Kingstown Harbour 1830s - the dark blob at the end of the east pier is presumably the temporary lighthouse. Poolbeg can be seen to the left of the top of the mast of the left-most sailing ship. An exaggerated Bailey lighthouse is silhouetted against the sky to the right of the picture.
Temporary lighthouses are not an unknown phenomenon on Irish coasts. Rue Point on Rathlin Island had one for a couple of years before the first light was established. Ardglass had a ‘temporary’ light for nearly fifty years, housed in a private residence. Calf Rock’s temporary light was in operation for ten years on the end of Dursey Island. And so on.
Unlike the lights mentioned, the temporary light at Kingstown, as it was then known, was not a stationery light. When the East pier was being constructed – from the shore outward – the light was installed at the end of the constructed pier. As building progressed, the light kept moving, so it was always on the end of the pier, which made sense as there was no point having a light in the middle of a pier, where it would have done more harm than good.
The first stone of the new harbour was laid on 31st May 1817. The two main players involved in its construction were John Rennie and Richard Toutcher, who managed, somehow, to get unlimited quantities of free stone from the Dalkey quarries. The original plan was for two piers but, at first, funding was only secured for one – the east pier.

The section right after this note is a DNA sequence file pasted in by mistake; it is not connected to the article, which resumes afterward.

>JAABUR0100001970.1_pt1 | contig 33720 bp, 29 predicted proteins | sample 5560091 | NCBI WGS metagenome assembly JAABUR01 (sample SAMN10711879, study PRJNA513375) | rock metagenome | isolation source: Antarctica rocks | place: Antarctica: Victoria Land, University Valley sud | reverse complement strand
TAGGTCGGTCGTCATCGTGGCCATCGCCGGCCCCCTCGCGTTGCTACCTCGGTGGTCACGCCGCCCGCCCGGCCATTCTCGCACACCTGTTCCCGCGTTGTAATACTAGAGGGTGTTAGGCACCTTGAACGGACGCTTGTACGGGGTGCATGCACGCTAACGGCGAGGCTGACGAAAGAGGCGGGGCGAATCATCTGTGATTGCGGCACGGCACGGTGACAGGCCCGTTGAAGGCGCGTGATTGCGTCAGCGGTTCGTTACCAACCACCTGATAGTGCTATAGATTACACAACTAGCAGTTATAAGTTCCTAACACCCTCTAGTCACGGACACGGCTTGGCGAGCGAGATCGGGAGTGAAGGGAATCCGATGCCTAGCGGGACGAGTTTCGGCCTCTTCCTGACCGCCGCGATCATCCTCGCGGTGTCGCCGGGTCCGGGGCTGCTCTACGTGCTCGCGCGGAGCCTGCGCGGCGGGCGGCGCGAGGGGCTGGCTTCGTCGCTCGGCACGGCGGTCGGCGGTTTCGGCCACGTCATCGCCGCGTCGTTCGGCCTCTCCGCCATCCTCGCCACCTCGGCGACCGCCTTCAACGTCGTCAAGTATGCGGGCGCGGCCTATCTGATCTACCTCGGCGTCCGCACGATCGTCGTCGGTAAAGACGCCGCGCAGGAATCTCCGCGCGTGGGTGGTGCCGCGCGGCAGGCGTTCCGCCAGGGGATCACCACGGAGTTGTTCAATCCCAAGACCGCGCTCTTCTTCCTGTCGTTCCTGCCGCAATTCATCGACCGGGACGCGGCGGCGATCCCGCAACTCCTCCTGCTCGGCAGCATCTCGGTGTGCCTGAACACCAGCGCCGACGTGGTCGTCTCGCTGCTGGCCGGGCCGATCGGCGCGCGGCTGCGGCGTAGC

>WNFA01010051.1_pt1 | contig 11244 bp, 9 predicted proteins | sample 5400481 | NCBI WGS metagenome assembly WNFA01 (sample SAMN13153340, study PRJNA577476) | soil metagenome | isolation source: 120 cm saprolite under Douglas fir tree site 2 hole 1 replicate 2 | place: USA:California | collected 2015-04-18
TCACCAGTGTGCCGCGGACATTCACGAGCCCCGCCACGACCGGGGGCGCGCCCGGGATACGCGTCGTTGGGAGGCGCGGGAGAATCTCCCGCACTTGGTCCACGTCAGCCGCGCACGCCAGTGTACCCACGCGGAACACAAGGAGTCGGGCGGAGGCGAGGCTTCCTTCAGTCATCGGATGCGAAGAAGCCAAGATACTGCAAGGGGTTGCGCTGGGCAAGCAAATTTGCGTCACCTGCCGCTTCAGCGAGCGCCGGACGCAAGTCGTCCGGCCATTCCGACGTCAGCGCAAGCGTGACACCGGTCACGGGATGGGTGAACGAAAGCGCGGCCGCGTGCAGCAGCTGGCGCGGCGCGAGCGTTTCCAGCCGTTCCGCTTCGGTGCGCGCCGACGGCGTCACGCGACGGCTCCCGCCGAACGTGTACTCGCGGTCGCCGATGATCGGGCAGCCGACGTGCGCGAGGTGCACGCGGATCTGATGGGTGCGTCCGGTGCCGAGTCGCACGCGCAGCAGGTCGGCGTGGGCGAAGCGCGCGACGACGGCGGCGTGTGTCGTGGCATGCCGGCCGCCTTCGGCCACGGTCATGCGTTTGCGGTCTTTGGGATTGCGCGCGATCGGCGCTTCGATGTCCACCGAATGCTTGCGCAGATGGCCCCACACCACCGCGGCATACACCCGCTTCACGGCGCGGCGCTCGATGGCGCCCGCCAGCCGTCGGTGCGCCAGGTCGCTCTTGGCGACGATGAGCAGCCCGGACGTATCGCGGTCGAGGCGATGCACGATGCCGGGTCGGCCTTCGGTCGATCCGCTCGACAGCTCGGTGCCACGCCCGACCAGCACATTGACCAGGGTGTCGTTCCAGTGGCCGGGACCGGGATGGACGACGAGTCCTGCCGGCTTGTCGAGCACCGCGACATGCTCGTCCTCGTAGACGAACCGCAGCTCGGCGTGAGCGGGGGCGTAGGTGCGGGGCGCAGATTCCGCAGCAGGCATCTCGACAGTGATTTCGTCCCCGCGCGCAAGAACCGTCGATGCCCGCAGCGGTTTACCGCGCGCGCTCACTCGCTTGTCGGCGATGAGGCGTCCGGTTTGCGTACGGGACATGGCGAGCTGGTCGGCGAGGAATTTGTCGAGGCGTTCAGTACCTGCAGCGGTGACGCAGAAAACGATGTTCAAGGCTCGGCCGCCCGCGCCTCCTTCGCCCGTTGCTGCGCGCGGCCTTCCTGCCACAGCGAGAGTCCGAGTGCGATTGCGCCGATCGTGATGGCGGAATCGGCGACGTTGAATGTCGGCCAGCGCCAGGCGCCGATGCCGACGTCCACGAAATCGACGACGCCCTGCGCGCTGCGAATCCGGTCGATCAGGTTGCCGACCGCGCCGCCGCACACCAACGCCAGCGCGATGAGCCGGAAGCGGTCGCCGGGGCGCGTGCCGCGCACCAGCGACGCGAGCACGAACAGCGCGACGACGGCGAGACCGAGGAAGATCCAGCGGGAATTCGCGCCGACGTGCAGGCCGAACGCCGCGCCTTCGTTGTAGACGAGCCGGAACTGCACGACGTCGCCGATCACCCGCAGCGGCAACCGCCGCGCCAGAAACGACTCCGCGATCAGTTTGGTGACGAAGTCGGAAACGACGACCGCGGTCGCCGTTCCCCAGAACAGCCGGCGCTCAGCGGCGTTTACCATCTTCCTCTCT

Dunleary became Kingstown in 1821 after a visit to the harbour by George IV and the following year, on 6th June the first Notice to Mariners went up. Despite it having a a light “of a bright Colour” – the best sort of lights, I always say – it’s visibility only amounted to nine miles. Not that it needed a large degree of brightness – the lights at the Baily, Poolbeg and the Kish Floating Light were already well established.
The light was actually smashed in a storm later that year, although it was repaired the following day. The new Harbour master, William Hutchinson, had to send to Dublin for the glass and thereafter, some spare glass was always kept on site for such emergencies.